Press-Republican

Movie Review

October 4, 2012

'Looper' a compelling, original story

Time travel is the most beloved crutch of the science-fiction genre. Rarely, though, is time travel used with the flair and originality of “Looper.”

Intricate and unpredictable, “Looper” tells a violent and compelling story at a fast enough pace that the viewer never really questions the logic of it all.

The film is set in 2044 in a dystopian (why doesn’t the future ever look better than today?) version of Kansas. Time machines haven’t been invented yet, but they will be by 2074, when only powerful organized crime families have access to the banned devices.

It turns out that dead bodies are extremely hard to hide in 2074, so when criminals want to kill someone, they tie him up and send him back 30 years earlier, where well-paid hoods, called loopers, do the dirty work.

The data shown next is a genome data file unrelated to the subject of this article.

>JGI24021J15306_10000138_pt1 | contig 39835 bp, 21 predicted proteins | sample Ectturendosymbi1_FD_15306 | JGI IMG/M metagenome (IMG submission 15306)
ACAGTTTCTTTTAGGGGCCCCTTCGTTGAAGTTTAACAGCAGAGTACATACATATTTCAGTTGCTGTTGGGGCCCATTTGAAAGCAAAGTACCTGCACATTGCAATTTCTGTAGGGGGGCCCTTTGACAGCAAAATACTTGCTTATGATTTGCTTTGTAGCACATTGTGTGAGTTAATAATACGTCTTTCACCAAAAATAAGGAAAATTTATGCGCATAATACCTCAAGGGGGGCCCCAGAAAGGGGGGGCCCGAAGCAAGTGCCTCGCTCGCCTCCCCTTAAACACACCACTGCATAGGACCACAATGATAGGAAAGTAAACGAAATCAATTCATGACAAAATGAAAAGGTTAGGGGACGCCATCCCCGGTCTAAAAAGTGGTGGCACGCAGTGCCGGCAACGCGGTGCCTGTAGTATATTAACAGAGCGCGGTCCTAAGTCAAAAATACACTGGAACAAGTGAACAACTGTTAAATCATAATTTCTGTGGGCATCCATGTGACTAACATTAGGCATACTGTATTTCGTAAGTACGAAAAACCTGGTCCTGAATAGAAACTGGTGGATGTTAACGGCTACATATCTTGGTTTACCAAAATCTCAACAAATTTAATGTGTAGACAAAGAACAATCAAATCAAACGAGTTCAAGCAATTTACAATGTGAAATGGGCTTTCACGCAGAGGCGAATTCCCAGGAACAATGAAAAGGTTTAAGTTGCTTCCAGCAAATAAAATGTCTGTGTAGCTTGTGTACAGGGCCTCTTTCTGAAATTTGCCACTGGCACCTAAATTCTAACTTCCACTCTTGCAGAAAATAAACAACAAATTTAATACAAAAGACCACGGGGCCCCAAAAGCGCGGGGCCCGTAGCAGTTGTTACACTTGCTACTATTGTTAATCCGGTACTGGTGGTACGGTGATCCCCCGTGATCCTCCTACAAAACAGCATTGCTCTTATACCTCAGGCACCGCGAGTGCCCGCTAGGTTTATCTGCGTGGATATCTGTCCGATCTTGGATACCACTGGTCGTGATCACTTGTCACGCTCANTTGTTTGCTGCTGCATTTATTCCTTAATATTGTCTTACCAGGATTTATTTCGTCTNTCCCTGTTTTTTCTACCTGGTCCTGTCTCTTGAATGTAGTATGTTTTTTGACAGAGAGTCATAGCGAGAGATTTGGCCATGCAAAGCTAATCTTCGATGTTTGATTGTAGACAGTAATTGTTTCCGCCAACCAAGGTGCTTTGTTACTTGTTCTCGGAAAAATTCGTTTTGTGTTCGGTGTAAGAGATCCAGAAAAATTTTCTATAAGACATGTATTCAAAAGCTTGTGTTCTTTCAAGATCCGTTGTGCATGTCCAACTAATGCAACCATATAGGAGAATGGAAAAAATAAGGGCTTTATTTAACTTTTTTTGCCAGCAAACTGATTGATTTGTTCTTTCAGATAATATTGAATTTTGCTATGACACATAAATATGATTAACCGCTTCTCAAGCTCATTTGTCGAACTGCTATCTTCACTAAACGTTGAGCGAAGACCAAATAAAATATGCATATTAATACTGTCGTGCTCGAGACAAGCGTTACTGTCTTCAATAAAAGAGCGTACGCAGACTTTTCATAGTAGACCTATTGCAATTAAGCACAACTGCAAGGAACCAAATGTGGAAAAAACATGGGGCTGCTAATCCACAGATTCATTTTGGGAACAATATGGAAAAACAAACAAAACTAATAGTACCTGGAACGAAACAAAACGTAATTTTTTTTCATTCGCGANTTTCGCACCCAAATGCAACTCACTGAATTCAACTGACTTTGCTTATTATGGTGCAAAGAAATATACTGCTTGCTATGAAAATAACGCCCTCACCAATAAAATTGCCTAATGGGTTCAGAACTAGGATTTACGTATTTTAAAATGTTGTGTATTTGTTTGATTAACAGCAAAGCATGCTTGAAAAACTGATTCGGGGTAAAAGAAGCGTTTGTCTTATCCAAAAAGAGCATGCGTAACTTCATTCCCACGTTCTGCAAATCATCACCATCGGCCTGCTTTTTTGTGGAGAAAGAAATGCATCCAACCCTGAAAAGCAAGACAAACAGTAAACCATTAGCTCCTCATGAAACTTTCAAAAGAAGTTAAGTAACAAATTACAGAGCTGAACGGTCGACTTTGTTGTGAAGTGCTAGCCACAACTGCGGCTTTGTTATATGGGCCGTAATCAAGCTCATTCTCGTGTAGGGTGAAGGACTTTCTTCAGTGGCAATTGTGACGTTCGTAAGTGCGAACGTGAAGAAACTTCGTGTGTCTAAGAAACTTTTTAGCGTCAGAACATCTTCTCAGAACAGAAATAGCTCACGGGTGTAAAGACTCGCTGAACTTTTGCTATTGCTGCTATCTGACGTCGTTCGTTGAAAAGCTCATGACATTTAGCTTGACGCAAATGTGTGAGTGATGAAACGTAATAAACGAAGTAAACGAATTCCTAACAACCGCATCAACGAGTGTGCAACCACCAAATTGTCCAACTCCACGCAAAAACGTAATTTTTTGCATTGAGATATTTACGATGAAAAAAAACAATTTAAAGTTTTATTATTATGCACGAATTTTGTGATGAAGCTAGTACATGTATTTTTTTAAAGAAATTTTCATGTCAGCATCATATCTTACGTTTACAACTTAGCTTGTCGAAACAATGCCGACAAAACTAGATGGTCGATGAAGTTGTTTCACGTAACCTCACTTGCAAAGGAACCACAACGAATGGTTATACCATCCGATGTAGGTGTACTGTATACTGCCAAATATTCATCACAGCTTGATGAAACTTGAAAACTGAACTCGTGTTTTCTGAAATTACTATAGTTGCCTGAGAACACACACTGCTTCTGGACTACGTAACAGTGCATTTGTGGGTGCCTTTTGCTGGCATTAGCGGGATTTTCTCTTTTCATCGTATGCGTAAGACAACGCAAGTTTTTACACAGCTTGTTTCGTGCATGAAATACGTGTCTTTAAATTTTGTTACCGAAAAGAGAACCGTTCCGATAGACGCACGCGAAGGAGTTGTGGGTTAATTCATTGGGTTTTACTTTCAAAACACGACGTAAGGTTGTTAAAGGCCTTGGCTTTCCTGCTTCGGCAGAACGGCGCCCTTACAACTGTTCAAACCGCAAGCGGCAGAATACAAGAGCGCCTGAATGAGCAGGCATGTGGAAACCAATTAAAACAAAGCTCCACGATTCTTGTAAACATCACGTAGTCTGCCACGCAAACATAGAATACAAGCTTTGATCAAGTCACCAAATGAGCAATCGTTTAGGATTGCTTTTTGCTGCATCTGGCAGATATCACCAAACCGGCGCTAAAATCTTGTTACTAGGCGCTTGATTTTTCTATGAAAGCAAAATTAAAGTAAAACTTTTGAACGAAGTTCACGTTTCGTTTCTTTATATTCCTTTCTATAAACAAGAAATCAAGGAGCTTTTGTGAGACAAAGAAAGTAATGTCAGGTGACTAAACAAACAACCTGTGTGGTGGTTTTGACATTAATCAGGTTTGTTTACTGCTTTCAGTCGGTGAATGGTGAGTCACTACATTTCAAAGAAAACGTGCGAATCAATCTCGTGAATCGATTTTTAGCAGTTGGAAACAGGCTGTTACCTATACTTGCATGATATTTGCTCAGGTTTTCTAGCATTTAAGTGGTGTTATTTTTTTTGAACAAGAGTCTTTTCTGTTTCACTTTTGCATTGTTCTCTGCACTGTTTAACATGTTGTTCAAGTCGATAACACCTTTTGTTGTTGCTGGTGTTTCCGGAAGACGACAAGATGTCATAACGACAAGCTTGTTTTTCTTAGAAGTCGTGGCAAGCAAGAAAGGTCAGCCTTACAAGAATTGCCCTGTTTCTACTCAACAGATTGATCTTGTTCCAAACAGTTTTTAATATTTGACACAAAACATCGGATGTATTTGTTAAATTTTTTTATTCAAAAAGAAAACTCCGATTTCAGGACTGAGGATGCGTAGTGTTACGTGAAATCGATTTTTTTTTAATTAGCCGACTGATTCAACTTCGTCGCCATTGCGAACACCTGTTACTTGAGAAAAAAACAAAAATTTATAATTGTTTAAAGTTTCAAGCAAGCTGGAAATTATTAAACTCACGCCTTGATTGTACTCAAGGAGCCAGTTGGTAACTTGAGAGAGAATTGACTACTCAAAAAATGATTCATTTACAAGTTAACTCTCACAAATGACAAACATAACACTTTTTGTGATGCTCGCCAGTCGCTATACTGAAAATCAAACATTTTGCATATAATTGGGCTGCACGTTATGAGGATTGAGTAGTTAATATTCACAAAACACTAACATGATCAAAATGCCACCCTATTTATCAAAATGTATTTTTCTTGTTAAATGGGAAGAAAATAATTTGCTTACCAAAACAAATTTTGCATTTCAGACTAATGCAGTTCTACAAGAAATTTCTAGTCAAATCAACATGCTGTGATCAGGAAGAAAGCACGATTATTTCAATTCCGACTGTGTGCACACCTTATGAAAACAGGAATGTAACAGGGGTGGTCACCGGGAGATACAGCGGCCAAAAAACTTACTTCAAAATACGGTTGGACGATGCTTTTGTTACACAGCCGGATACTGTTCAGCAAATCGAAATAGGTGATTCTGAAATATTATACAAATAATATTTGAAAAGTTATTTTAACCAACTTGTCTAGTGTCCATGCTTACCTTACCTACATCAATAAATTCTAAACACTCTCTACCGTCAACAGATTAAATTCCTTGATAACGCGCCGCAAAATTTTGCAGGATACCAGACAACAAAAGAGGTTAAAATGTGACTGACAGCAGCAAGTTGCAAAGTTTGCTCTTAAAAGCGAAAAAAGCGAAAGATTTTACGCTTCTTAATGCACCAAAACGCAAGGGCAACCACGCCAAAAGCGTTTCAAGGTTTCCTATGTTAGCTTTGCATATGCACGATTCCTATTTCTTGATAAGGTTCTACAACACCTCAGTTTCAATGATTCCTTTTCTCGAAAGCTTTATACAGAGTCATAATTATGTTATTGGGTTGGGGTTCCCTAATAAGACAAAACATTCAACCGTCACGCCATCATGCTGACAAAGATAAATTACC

Occasionally, the 2074 version of a looper will be sent back in time to be killed by his younger self, an event called “closing the loop.” The young looper is then retired, sent off with a golden parachute to enjoy the 30 years before his impending death.

Joseph Gordon-Levitt stars as Joe, an efficient young looper with an eye toward a cushy retirement. His plans go horribly awry, however, when he’s confronted by Bruce Willis as his future self and flubs an attempted hit.

It’s a bad thing for a future person to be roaming around free — think of the paradoxes — so both versions of Joe face the considerable wrath of Jeff Daniels’s Abe, the grumpy bureaucrat running the looper program.

Gordon-Levitt and Willis are both excellent, and though they’re playing the same character, they see things very differently. Young Joe is dedicated to finding and killing himself to appease his boss. Old Joe is obsessed with righting a future wrong.

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